About this Recording
8.573001 - MEYER, K.: String Quartets, Vol. 3 (Wieniawski String Quartet) - Nos. 7, 10 and 13

Krzysztof Meyer (b. 1943)
String Quartets Nos 7, 10 and 13


Krzysztof Meyer was born in Kraków on 11 August 1943 and commenced his formal studies when he was eleven at the Kraków Academy, first with Stanisław Wiechowicz then with Krzysztof Penderecki (receiving his diploma in 1965) while also participating in courses with Nadia Boulanger in Paris. He himself taught at the Kraków Academy from 1965 to 1987, after which he became professor in composition at the Hochschüle für Musik in Cologne. Equally active as a pianist, he was a member of the new music ensemble MW2 during 1965–67, and also served as President of the Polish Composers’ Union during 1985–89. From 1974 to 1988 he served on the committee of the Warsaw Autumn Festival, having first appeared there in 1965 as the youngest composer in its history. His various awards for composition include first prize at the Prince Rainier of Monaco competition in 1960 and the prize of the Polish Composers’ Union in 1992.

In addition to his composing, performing and teaching, Meyer has published on a varied number of musical topics. His two-volume study of Witold Lutosławski (2003/4: co-written with Danuta Gwizdalanka) remains the most extensive in Polish, while his monograph on the life and music of Dmitry Shostakovich (1973, new edition 1994) has now been translated into several European languages. A noted authority on the Russian composer, his completion of the opera The Gambler was first performed in Wuppertal on 12 June 1984 and has subsequently been recorded as well as staged.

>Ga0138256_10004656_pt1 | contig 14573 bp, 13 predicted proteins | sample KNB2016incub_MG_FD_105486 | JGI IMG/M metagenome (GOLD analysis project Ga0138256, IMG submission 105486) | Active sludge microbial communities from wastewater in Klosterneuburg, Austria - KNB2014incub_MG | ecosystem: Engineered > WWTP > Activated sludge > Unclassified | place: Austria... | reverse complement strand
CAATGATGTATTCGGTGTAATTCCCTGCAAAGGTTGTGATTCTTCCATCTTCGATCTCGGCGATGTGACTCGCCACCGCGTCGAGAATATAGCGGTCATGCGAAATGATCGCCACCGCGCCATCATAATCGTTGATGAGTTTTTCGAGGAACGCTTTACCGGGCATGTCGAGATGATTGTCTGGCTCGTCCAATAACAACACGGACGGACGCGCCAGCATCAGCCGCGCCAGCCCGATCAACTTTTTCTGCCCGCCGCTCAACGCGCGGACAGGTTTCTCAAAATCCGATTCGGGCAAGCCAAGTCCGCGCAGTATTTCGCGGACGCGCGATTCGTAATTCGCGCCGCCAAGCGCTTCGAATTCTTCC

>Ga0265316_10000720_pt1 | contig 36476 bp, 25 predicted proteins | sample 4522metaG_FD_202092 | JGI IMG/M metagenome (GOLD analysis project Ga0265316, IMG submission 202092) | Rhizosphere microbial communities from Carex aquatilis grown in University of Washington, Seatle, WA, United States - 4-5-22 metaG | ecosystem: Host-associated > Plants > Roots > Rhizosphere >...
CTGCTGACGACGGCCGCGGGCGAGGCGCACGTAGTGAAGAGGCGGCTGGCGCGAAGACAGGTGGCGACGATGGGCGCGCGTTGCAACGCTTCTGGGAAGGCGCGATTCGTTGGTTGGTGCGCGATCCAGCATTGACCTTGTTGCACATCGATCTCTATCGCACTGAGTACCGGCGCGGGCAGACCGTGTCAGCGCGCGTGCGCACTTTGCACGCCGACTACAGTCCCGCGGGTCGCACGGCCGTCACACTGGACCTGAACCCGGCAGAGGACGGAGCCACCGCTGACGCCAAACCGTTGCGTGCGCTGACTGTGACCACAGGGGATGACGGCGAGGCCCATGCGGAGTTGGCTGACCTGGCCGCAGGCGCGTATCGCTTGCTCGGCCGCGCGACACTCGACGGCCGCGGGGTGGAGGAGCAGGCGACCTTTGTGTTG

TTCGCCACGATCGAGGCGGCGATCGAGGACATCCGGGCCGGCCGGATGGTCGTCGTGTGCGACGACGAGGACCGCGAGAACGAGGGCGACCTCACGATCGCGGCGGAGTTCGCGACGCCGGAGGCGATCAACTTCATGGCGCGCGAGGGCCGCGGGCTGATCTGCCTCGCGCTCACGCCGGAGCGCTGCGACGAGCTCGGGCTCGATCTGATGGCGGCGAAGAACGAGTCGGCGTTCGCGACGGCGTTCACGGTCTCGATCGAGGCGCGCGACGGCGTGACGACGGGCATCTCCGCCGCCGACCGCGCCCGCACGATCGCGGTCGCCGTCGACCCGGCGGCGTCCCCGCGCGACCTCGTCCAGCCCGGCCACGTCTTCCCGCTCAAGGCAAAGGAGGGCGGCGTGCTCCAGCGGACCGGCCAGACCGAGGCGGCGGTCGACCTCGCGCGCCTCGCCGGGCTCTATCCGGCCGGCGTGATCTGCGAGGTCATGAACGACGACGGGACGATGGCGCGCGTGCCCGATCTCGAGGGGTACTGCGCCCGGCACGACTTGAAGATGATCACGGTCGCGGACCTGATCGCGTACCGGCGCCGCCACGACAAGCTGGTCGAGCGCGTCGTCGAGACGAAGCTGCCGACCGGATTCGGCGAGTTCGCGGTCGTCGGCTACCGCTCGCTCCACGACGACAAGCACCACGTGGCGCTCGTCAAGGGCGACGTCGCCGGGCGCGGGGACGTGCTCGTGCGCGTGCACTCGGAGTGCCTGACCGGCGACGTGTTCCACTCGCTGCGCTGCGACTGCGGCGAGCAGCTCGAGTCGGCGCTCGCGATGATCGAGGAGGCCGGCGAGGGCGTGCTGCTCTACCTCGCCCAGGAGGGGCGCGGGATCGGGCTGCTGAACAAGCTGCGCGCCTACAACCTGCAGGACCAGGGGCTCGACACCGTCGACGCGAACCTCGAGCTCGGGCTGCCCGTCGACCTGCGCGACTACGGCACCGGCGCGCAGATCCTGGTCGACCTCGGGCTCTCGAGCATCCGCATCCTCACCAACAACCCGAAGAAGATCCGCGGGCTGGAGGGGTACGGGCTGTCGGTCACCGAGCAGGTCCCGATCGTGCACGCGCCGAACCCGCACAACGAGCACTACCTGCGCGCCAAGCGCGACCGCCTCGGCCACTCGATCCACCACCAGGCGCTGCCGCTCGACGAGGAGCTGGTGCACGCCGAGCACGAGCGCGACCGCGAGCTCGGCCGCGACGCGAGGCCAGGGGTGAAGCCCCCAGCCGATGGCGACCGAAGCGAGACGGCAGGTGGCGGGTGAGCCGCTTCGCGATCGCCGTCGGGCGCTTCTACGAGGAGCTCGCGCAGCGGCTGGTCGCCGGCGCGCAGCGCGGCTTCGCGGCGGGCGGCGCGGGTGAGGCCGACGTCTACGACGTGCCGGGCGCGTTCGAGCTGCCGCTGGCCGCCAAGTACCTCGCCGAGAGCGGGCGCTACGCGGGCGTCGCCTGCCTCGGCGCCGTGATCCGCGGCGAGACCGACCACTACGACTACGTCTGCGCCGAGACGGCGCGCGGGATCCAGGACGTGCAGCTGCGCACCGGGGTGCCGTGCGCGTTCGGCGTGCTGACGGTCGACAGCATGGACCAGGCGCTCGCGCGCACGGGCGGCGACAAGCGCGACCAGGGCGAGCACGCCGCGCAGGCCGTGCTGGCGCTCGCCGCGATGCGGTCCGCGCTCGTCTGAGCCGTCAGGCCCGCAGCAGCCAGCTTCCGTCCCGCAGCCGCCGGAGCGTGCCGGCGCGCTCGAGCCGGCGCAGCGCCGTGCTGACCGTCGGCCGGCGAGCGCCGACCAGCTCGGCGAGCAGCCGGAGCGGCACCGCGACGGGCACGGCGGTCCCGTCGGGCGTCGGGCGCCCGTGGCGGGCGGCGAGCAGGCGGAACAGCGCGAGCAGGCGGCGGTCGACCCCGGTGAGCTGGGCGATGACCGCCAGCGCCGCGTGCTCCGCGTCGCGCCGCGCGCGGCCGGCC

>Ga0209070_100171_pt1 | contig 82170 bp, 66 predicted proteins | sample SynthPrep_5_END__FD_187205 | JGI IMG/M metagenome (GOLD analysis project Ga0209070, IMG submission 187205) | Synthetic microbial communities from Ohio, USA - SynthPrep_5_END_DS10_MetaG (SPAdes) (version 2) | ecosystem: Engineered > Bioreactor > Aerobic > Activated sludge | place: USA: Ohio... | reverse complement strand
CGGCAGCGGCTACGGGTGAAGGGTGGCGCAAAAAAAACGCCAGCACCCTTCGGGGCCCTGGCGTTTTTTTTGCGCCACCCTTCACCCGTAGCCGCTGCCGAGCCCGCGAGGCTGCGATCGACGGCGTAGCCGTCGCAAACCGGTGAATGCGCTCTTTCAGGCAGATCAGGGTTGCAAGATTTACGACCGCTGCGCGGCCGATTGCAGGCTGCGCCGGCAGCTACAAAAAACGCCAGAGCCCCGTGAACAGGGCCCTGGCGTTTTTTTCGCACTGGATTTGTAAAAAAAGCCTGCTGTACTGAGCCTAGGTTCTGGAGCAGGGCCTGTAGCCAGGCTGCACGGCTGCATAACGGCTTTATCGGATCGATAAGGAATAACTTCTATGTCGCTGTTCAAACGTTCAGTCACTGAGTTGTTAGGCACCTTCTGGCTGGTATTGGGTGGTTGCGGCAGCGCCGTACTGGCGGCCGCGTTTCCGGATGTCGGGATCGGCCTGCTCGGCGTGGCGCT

In his own music, Meyer has shown a keen awareness of the stylistic paths in music after 1945 and a conviction in using them for his own ends. Serial and sonorist as well as aleatoric means have periodically informed his compositions, yet, as he himself stated in an interview four decades ago, “Applying various techniques is for me only a means to composition, and it is by no means an exaggeration…to say that I enter some regions of my inner soundscape using any technical means available and that I will still arrive at a result that I had aimed at from the start, regardless of the means applied”. Although his sizable output takes in the broad spectrum of musical genres, the on-going series of seven symphonies and thirteen string quartets stand at the very centre of his achievement—with this latter series covering 47 years (thus far) of his composing career [Nos 5, 6 and 8 appear on Naxos 8.570776 while Nos 9, 11 and 12 can be found on 8.572656].

The Seventh Quartet (1985) is cast in a single movement that makes repeated and effective use of the contrasts between solo and ensemble writing, in the process setting up a cumulative musical entity which purposefully alternates stasis and dynamism. The work commences with inward exchanges in the middle register such as gradually rise through the texture, before the cello adds its presence while the music gradually becomes more animated with frequent recourse to tremolo writing. The cello continues its rumination then the expressive range intensifies as the whole ensemble engages in heated contrapuntal discourse which is subsequently curtailed as each of the four instruments seems intent on going its own way. Presently the music opens out onto a complex heterophonic texture which slows down into forceful gestures in rhythmic unison, after which momentum slackens towards fugitive gestures in pizzicatos and harmonics. The briefest of outbursts leads to an introspective monologue for unaccompanied viola which rounds off the piece by gradually fading into silence.